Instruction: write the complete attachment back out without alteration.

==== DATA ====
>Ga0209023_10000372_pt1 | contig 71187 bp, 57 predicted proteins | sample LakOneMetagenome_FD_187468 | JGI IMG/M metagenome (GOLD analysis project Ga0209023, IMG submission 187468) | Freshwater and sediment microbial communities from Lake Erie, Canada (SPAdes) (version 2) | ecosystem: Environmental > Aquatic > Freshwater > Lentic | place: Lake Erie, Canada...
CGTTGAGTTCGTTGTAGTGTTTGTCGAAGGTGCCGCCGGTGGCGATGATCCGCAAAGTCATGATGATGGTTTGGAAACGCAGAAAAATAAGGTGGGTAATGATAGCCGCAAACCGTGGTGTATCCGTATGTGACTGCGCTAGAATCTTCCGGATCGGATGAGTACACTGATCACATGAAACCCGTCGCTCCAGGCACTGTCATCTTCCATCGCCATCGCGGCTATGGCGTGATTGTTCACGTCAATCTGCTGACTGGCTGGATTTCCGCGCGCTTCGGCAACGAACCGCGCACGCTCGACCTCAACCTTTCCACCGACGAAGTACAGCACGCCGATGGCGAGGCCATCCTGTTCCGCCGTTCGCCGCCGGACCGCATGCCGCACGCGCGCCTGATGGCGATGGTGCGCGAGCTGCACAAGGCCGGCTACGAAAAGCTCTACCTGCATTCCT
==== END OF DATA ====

>Ga0209023_10000372_pt1 | contig 71187 bp, 57 predicted proteins | sample LakOneMetagenome_FD_187468 | JGI IMG/M metagenome (GOLD analysis project Ga0209023, IMG submission 187468) | Freshwater and sediment microbial communities from Lake Erie, Canada (SPAdes) (version 2) | ecosystem: Environmental > Aquatic > Freshwater > Lentic | place: Lake Erie, Canada...
CGTTGAGTTCGTTGTAGTGTTTGTCGAAGGTGCCGCCGGTGGCGATGATCCGCAAAGTCATGATGATGGTTTGGAAACGCAGAAAAATAAGGTGGGTAATGATAGCCGCAAACCGTGGTGTATCCGTATGTGACTGCGCTAGAATCTTCCGGATCGGATGAGTACACTGATCACATGAAACCCGTCGCTCCAGGCACTGTCATCTTCCATCGCCATCGCGGCTATGGCGTGATTGTTCACGTCAATCTGCTGACTGGCTGGATTTCCGCGCGCTTCGGCAACGAACCGCGCACGCTCGACCTCAACCTTTCCACCGACGAAGTACAGCACGCCGATGGCGAGGCCATCCTGTTCCGCCGTTCGCCGCCGGACCGCATGCCGCACGCGCGCCTGATGGCGATGGTGCGCGAGCTGCACAAGGCCGGCTACGAAAAGCTCTACCTGCATTCCT